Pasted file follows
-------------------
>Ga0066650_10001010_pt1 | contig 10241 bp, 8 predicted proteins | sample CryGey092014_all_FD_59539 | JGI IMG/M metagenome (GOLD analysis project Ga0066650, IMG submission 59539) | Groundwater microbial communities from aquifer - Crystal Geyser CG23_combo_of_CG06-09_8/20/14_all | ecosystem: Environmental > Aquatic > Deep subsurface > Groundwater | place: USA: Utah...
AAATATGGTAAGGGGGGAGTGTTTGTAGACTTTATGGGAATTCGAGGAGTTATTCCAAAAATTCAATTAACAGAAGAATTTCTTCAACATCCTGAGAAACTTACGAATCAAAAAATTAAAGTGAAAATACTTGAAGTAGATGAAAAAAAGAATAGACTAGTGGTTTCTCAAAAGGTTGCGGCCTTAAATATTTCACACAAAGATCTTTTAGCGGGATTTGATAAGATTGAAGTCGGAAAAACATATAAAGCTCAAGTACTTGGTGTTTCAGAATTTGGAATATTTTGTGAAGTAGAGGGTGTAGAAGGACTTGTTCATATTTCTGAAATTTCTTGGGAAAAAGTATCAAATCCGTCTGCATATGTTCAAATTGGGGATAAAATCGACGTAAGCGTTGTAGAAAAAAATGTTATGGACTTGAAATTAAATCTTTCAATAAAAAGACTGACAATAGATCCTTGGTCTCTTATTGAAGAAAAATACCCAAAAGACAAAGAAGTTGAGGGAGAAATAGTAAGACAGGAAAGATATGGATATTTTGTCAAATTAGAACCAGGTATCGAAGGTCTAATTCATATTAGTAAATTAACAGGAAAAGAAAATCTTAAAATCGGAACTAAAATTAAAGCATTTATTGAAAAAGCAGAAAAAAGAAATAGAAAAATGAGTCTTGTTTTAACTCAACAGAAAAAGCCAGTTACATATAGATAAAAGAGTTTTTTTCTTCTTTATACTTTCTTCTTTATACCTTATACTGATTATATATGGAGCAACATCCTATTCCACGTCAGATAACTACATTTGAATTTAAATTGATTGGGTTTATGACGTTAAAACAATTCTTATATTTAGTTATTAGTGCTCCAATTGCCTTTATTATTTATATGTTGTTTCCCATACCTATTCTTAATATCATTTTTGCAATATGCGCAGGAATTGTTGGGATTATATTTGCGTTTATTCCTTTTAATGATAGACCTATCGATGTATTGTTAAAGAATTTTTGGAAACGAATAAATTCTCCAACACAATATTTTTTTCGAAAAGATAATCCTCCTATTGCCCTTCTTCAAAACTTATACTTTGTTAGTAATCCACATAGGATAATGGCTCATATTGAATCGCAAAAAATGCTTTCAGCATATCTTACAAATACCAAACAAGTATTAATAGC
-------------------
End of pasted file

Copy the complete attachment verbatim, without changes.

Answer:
>Ga0066650_10001010_pt1 | contig 10241 bp, 8 predicted proteins | sample CryGey092014_all_FD_59539 | JGI IMG/M metagenome (GOLD analysis project Ga0066650, IMG submission 59539) | Groundwater microbial communities from aquifer - Crystal Geyser CG23_combo_of_CG06-09_8/20/14_all | ecosystem: Environmental > Aquatic > Deep subsurface > Groundwater | place: USA: Utah...
AAATATGGTAAGGGGGGAGTGTTTGTAGACTTTATGGGAATTCGAGGAGTTATTCCAAAAATTCAATTAACAGAAGAATTTCTTCAACATCCTGAGAAACTTACGAATCAAAAAATTAAAGTGAAAATACTTGAAGTAGATGAAAAAAAGAATAGACTAGTGGTTTCTCAAAAGGTTGCGGCCTTAAATATTTCACACAAAGATCTTTTAGCGGGATTTGATAAGATTGAAGTCGGAAAAACATATAAAGCTCAAGTACTTGGTGTTTCAGAATTTGGAATATTTTGTGAAGTAGAGGGTGTAGAAGGACTTGTTCATATTTCTGAAATTTCTTGGGAAAAAGTATCAAATCCGTCTGCATATGTTCAAATTGGGGATAAAATCGACGTAAGCGTTGTAGAAAAAAATGTTATGGACTTGAAATTAAATCTTTCAATAAAAAGACTGACAATAGATCCTTGGTCTCTTATTGAAGAAAAATACCCAAAAGACAAAGAAGTTGAGGGAGAAATAGTAAGACAGGAAAGATATGGATATTTTGTCAAATTAGAACCAGGTATCGAAGGTCTAATTCATATTAGTAAATTAACAGGAAAAGAAAATCTTAAAATCGGAACTAAAATTAAAGCATTTATTGAAAAAGCAGAAAAAAGAAATAGAAAAATGAGTCTTGTTTTAACTCAACAGAAAAAGCCAGTTACATATAGATAAAAGAGTTTTTTTCTTCTTTATACTTTCTTCTTTATACCTTATACTGATTATATATGGAGCAACATCCTATTCCACGTCAGATAACTACATTTGAATTTAAATTGATTGGGTTTATGACGTTAAAACAATTCTTATATTTAGTTATTAGTGCTCCAATTGCCTTTATTATTTATATGTTGTTTCCCATACCTATTCTTAATATCATTTTTGCAATATGCGCAGGAATTGTTGGGATTATATTTGCGTTTATTCCTTTTAATGATAGACCTATCGATGTATTGTTAAAGAATTTTTGGAAACGAATAAATTCTCCAACACAATATTTTTTTCGAAAAGATAATCCTCCTATTGCCCTTCTTCAAAACTTATACTTTGTTAGTAATCCACATAGGATAATGGCTCATATTGAATCGCAAAAAATGCTTTCAGCATATCTTACAAATACCAAACAAGTATTAATAGC